The New Year is usually greeted with joyous cheer. For Balinese Hindus however, the New Year is greeted with silence. No-one may be rowdy or make any kind of fun. This is how the Nyepi holiday marks the Saka New Year.

According to the Saka calendar, the Saka New Year falls every Tilem Sasih Kasanga, which is usually around March. Historically, Nyepi represents a period of peace which punctuates the din of war. Long before the Common Era began, there were always wars to retain or seize territory. These wars may have been long, and they may have been short. On the sidelines of the war, both the people and the army entered a short period of peace. During peacetime they built relationships, forged family ties through marriage, then created a blend of tribes and races.

A few weeks before Nyepi in Bali, the youth of each village prepare a giant puppet, known as ogoh-ogoh. Ogoh-ogoh symbolise Bhuta Kala, a giant creature with a very bad temper. The day before Nyepi, ogoh-ogoh are paraded around the villages, while each family cleanses their neighbourhood of negative influences.

Ogoh-ogoh 1

Crowds gather in central Ubud to revel in the ogoh-ogoh parade. Photo: Julia Winterflood

Ogoh-ogoh 2

In the Ubud skyline at dusk lurk terrifying monsters. Photo: Julia Winterflood

At the end of the parade, the ogoh-ogoh are destroyed to mark the end of war. All vices vanish. The next day, Nyepi commences at 6am. There are four taboos, called Catur Brata Panyepian, which should not be committed during Nyepi: Amati Geni (no fire), Amati Lelungan (no traveling), Amati Lelanguan (no fun) and Amati Karya (no work). At the present time in Bali there is indeed no war. But is this world peaceful, even without war? Various life situations today create both challenges and competition. Exhaustion may be almost the same as war. Work, school, friendships and family all have their respective problems. Because of this, one day which is truly peaceful is duly anticipated. Nyepi is synonymous with silence, tranquility, serenity and peace.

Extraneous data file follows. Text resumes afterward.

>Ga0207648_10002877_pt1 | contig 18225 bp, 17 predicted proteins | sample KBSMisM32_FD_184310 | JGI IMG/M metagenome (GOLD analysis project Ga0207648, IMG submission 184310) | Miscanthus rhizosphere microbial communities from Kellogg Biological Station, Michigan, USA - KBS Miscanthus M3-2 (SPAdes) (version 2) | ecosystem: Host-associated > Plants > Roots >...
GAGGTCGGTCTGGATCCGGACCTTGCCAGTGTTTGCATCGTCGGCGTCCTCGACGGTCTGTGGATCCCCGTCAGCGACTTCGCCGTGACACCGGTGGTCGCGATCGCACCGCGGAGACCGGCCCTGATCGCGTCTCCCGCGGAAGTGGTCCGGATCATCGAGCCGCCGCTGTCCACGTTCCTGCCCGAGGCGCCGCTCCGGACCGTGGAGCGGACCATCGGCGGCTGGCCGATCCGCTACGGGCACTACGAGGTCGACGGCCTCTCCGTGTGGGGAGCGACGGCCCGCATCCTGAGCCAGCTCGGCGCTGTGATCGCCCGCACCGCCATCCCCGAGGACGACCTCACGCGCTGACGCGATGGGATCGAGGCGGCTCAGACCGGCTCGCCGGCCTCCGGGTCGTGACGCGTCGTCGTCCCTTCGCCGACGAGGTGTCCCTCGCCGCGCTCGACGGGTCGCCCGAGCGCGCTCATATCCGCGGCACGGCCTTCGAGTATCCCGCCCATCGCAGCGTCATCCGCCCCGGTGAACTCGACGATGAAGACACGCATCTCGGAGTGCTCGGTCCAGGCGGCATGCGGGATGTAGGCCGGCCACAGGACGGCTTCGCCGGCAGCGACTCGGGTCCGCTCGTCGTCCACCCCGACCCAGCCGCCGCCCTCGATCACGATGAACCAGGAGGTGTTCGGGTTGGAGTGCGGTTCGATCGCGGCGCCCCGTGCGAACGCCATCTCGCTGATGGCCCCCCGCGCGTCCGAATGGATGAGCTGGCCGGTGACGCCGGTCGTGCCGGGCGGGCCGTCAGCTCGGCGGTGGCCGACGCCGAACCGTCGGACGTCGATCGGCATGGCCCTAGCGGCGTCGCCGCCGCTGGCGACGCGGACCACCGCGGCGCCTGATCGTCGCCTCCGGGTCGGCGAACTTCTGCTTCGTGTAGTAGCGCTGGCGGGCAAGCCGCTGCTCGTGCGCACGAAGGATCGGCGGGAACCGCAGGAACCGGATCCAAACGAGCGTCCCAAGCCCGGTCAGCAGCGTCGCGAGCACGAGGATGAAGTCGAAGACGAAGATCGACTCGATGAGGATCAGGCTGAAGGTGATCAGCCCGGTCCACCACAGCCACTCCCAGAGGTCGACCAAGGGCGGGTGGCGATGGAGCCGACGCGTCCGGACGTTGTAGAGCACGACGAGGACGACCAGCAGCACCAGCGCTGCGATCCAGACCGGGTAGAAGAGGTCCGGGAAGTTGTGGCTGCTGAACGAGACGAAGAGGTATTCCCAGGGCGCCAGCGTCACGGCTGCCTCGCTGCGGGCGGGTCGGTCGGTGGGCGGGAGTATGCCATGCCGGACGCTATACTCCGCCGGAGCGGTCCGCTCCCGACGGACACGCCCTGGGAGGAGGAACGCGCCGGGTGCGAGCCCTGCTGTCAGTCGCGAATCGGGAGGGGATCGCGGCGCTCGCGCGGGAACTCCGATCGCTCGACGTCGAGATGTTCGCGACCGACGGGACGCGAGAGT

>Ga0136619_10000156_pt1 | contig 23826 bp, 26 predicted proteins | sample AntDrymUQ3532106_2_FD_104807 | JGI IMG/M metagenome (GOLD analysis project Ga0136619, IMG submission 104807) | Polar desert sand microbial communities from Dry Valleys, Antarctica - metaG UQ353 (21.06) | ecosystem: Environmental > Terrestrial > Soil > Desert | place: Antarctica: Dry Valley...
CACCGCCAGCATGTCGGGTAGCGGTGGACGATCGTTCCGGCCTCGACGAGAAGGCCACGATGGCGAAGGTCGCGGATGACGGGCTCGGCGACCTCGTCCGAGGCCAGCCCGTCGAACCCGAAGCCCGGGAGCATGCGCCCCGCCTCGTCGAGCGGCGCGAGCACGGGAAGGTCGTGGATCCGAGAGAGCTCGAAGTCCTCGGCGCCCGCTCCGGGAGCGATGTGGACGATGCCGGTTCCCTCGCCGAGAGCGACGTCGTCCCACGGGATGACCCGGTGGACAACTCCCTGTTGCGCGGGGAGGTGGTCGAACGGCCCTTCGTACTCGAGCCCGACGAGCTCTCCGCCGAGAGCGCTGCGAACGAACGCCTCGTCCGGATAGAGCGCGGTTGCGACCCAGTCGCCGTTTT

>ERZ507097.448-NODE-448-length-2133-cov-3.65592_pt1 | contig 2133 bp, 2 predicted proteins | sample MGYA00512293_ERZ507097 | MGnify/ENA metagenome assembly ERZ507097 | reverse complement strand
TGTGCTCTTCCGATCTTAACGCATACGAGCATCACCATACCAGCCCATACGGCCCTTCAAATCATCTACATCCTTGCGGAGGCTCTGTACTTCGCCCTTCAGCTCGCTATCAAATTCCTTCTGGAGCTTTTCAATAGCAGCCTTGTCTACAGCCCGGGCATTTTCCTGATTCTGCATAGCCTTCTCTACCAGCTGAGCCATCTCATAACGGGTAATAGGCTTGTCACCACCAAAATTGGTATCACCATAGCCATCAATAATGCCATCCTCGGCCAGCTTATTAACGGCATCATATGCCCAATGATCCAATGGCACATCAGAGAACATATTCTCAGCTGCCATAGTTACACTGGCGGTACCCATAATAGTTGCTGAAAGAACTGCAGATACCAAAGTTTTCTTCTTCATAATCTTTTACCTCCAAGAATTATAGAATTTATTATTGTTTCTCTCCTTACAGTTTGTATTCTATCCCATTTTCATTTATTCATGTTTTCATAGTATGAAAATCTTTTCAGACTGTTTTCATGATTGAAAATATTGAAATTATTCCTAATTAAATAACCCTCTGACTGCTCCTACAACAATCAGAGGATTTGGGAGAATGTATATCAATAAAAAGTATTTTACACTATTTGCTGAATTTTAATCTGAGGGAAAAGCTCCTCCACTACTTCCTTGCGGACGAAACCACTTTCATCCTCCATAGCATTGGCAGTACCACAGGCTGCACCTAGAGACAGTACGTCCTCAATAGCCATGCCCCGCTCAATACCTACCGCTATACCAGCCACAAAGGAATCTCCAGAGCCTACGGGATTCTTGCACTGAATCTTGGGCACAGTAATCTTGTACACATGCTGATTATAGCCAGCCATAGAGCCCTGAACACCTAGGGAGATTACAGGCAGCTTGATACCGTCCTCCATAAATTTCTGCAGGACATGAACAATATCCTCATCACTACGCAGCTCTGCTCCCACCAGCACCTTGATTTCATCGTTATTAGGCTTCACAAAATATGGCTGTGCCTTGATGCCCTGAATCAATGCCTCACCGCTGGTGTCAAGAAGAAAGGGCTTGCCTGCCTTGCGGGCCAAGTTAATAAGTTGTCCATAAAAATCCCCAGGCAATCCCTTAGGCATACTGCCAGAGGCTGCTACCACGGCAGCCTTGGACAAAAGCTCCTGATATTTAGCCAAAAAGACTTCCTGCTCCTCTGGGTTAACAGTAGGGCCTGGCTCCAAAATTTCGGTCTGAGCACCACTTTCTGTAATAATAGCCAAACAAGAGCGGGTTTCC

During Nyepi, Hindus are forbidden from lighting fires or anything relating to light. There is no need to ignite stoves, as fasting is recommended for Hindus. There is no need to turn on lights, television, computers or mobile phones because these are all sources of pleasure. There is no need to go to work or school, as Nyepi is a holiday for all. Even when working from home, one should have a day off for the body and the mind. During Nyepi no-one leaves their home, though these rules are only able to be enforced in full in Bali. Sometimes tolerance is necessary if Nyepi coincides with a time of worship for others, so exceptions are made, as long as they aren’t noisy and vehicles aren’t used. All vehicles will not be visible during Nyepi, unless for urgent matters. Land, sea and air vehicles are all halted for one day. We allow the natural environment to breathe, free of pollution. At night, the starlight glows brighter.

Something which should be performed during Nyepi is asceticism through meditation. But not everyone is able to do so, especially those who are used to being busy with work and dreams. At least a day off for Nyepi grants us time to reflect and prepare to become a better person.